One day suddenly our relationship changed. It began deteriorating as I confessed to her that I wanted to accept Jesus as my saviour and the only God. Our relationship was now defined by bitter silences, misunderstood glares and unspoken feelings. On top of that my father blamed my mom as her daughter left her own gods and went to a strange one. There were no more giggles, weird recipe exchanges or collective imaginations. We started living different lives under the same roof, often devoid of joyful feelings. My bond with my mother whom I adored and loved crumbled a bit everyday. I accepted this as a way of life, a price that I had to pay.

After fighting away conversations with Christ, slowly two things came up to the surface. Firstly, I realised that God had a purpose in his mind when he chose to place me in my family. I understood that I had stepped over the very heart of God for my mother, for my family by thinking that being quiet is what would help me in my relationship with God. It was easier to stay quiet in the house rather than sharing God’s word there. I had become a “very quiet ambassador of God” in that house.

Secondly, I realised it might seem impossible to reach out to them or they might never accept Jesus as their saviour, but it is not impossible to keep on trying. What if God reaching out to me depended on my behaviour towards Him? What if he stopped pursuing my heart and just gave up and left me? The truth that He loves me and he will act on that love towards me, motivated me. It was this heart of God that I chose to cling to and fell right back into my family, back to my mother.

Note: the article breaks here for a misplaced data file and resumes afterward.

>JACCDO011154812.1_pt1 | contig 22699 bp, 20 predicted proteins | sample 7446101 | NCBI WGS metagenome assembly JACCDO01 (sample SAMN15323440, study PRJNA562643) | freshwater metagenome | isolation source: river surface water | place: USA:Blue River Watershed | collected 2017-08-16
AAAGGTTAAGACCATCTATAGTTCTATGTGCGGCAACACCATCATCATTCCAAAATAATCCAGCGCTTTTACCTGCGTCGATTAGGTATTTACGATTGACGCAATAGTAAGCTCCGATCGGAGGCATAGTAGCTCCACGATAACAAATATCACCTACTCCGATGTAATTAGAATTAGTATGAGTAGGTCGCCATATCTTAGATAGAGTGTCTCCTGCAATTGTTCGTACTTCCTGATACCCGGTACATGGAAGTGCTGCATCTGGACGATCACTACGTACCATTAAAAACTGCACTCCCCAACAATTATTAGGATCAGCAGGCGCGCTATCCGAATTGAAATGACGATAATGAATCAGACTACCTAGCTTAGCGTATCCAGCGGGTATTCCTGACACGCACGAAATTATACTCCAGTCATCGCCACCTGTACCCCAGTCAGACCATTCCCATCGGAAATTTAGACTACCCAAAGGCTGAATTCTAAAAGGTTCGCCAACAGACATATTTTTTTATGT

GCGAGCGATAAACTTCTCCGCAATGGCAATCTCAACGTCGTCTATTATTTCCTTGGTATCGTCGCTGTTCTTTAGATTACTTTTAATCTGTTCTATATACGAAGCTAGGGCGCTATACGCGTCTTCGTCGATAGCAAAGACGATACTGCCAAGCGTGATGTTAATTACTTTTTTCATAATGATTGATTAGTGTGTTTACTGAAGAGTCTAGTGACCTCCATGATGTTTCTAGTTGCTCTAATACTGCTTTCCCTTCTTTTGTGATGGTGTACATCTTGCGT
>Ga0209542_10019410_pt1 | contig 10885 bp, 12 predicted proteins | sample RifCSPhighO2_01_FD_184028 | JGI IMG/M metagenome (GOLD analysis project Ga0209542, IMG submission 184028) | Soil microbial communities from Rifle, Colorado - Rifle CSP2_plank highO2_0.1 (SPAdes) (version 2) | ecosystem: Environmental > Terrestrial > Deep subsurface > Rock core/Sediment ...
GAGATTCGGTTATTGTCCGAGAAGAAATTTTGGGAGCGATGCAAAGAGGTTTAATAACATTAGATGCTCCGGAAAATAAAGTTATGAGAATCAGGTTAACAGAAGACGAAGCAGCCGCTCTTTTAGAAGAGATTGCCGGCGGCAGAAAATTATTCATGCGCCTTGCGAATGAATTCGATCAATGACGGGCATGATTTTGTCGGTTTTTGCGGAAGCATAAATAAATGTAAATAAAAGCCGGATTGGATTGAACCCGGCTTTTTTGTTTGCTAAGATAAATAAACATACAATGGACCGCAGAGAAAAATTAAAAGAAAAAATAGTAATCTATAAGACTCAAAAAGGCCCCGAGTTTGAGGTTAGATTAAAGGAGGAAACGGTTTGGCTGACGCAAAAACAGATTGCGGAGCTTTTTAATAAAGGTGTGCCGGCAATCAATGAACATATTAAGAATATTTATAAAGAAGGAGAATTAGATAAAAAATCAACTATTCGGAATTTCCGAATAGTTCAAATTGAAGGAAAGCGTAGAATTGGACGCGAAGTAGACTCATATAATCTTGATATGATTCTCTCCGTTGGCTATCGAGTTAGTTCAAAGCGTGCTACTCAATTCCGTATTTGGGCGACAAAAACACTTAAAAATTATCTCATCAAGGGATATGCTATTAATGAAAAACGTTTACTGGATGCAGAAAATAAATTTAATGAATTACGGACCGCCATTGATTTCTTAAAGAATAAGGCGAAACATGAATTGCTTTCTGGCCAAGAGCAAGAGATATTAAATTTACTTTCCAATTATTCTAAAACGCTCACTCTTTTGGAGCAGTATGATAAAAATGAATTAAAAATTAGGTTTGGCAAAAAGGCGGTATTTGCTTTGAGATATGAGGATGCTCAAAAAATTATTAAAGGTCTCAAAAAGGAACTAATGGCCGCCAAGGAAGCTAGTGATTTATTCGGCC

On one hand I was being a channel of God’s grace and love by sharing His word with outsiders and helping them to be witnesses to their own family, but on the other hand I had a blind eye to a gaping need at home. I knew this had to change even if my relationship with my family would never be what it had been.

Now I have chosen to operate on these two truths regarding my family: that I am in my family for a purpose, and secondly to never stop trying to reach them just like Jesus never stops pursuing our hearts.

 

Photo Credit: Unsplash

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yanka.gang19@gmail.com'

Priyanka Rawat

Priyanka Rawat loves influencing the younger generation for Christ. Her vision is to see them live for God and to encourage others to burn with passion for Christ. She lives in New Delhi and is married to Akhil Singh, a worship leader and professional photographer.
yanka.gang19@gmail.com'

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One comment on “Pursuer of Hearts”

  1. Priyanka, that was so encouraging. I am reminded of my own journey with Jesus in the early years of life. Even now I sit wondering what His plan is. Yet , I feel blessed that He chose me and through me ,my family to know him. Dad received the Lord and went away. Just cannot comprehend His plans but know for sure His will is sovereign and incomprehensible.